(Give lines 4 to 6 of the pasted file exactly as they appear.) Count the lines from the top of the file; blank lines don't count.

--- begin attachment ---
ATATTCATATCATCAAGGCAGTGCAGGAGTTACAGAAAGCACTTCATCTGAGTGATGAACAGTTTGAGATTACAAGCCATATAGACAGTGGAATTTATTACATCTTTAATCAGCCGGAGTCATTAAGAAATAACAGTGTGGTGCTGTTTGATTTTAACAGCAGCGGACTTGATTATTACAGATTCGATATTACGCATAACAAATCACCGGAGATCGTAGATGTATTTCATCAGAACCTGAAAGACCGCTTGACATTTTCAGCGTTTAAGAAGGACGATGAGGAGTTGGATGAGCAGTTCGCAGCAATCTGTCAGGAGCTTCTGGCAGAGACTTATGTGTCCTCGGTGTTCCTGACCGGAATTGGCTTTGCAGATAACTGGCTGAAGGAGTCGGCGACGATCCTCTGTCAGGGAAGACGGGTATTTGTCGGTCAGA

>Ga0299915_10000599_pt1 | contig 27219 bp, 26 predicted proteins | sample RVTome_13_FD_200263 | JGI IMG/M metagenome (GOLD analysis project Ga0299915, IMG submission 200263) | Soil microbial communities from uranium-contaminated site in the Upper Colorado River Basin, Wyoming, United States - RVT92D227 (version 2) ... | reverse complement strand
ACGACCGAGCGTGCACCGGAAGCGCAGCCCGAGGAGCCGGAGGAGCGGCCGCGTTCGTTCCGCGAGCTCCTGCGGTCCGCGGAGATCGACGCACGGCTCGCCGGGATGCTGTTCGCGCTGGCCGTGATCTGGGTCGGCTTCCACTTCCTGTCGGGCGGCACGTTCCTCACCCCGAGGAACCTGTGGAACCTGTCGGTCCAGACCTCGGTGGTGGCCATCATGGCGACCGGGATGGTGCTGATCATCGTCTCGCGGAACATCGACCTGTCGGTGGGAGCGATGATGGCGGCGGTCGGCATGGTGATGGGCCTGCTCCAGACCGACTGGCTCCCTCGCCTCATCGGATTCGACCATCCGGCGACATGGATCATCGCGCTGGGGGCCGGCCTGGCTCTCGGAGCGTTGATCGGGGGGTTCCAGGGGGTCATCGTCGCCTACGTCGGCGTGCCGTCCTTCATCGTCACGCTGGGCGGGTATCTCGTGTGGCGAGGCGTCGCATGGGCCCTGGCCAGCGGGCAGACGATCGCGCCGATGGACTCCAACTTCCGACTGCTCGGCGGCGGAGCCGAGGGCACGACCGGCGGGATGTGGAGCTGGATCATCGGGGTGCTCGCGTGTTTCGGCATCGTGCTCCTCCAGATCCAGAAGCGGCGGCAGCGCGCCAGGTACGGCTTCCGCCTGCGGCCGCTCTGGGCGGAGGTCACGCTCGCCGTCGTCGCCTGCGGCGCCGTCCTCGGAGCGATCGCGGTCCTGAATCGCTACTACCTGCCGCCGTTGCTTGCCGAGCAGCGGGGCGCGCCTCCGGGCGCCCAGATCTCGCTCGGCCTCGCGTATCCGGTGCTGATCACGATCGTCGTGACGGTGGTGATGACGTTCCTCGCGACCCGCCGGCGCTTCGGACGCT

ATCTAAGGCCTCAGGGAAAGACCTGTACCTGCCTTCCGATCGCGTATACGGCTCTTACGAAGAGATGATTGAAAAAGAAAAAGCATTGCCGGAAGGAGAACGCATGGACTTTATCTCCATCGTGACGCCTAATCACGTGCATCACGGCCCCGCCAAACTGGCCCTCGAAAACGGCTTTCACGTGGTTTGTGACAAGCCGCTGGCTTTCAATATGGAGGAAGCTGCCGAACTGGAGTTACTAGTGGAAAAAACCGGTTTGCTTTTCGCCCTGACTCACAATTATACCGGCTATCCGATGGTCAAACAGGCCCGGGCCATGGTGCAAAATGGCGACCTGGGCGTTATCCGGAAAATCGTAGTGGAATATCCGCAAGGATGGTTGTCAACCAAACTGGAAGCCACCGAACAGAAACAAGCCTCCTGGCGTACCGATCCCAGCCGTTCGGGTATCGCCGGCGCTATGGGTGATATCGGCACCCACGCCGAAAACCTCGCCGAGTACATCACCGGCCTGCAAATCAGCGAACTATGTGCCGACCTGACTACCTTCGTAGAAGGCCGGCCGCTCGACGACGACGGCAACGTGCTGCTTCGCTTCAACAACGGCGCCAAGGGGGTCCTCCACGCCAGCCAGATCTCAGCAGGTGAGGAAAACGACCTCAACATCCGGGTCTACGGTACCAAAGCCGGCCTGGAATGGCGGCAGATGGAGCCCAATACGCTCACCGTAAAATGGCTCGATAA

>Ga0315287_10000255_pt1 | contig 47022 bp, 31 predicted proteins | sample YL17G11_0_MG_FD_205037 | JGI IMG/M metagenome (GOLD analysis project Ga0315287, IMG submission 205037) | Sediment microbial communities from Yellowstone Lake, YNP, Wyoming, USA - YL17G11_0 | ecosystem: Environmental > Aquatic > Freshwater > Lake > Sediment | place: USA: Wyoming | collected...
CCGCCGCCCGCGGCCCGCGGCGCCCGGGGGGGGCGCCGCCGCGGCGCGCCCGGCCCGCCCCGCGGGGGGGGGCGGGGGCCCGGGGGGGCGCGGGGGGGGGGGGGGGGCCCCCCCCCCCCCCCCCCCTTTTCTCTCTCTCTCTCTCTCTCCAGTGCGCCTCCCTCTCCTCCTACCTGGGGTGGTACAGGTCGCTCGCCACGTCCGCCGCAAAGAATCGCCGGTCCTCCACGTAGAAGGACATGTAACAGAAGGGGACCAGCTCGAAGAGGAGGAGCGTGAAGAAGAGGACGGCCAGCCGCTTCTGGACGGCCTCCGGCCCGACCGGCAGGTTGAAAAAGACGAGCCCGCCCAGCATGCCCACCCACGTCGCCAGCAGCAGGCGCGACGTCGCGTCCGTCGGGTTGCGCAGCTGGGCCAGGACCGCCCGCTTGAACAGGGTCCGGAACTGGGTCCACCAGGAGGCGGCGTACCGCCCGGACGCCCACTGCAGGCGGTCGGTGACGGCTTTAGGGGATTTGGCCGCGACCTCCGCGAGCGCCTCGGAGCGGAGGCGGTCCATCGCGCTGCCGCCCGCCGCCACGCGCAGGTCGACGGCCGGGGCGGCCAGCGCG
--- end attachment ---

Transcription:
ATCTAAGGCCTCAGGGAAAGACCTGTACCTGCCTTCCGATCGCGTATACGGCTCTTACGAAGAGATGATTGAAAAAGAAAAAGCATTGCCGGAAGGAGAACGCATGGACTTTATCTCCATCGTGACGCCTAATCACGTGCATCACGGCCCCGCCAAACTGGCCCTCGAAAACGGCTTTCACGTGGTTTGTGACAAGCCGCTGGCTTTCAATATGGAGGAAGCTGCCGAACTGGAGTTACTAGTGGAAAAAACCGGTTTGCTTTTCGCCCTGACTCACAATTATACCGGCTATCCGATGGTCAAACAGGCCCGGGCCATGGTGCAAAATGGCGACCTGGGCGTTATCCGGAAAATCGTAGTGGAATATCCGCAAGGATGGTTGTCAACCAAACTGGAAGCCACCGAACAGAAACAAGCCTCCTGGCGTACCGATCCCAGCCGTTCGGGTATCGCCGGCGCTATGGGTGATATCGGCACCCACGCCGAAAACCTCGCCGAGTACATCACCGGCCTGCAAATCAGCGAACTATGTGCCGACCTGACTACCTTCGTAGAAGGCCGGCCGCTCGACGACGACGGCAACGTGCTGCTTCGCTTCAACAACGGCGCCAAGGGGGTCCTCCACGCCAGCCAGATCTCAGCAGGTGAGGAAAACGACCTCAACATCCGGGTCTACGGTACCAAAGCCGGCCTGGAATGGCGGCAGATGGAGCCCAATACGCTCACCGTAAAATGGCTCGATAA

>Ga0315287_10000255_pt1 | contig 47022 bp, 31 predicted proteins | sample YL17G11_0_MG_FD_205037 | JGI IMG/M metagenome (GOLD analysis project Ga0315287, IMG submission 205037) | Sediment microbial communities from Yellowstone Lake, YNP, Wyoming, USA - YL17G11_0 | ecosystem: Environmental > Aquatic > Freshwater > Lake > Sediment | place: USA: Wyoming | collected...
CCGCCGCCCGCGGCCCGCGGCGCCCGGGGGGGGCGCCGCCGCGGCGCGCCCGGCCCGCCCCGCGGGGGGGGGCGGGGGCCCGGGGGGGCGCGGGGGGGGGGGGGGGGCCCCCCCCCCCCCCCCCCCTTTTCTCTCTCTCTCTCTCTCTCCAGTGCGCCTCCCTCTCCTCCTACCTGGGGTGGTACAGGTCGCTCGCCACGTCCGCCGCAAAGAATCGCCGGTCCTCCACGTAGAAGGACATGTAACAGAAGGGGACCAGCTCGAAGAGGAGGAGCGTGAAGAAGAGGACGGCCAGCCGCTTCTGGACGGCCTCCGGCCCGACCGGCAGGTTGAAAAAGACGAGCCCGCCCAGCATGCCCACCCACGTCGCCAGCAGCAGGCGCGACGTCGCGTCCGTCGGGTTGCGCAGCTGGGCCAGGACCGCCCGCTTGAACAGGGTCCGGAACTGGGTCCACCAGGAGGCGGCGTACCGCCCGGACGCCCACTGCAGGCGGTCGGTGACGGCTTTAGGGGATTTGGCCGCGACCTCCGCGAGCGCCTCGGAGCGGAGGCGGTCCATCGCGCTGCCGCCCGCCGCCACGCGCAGGTCGACGGCCGGGGCGGCCAGCGCG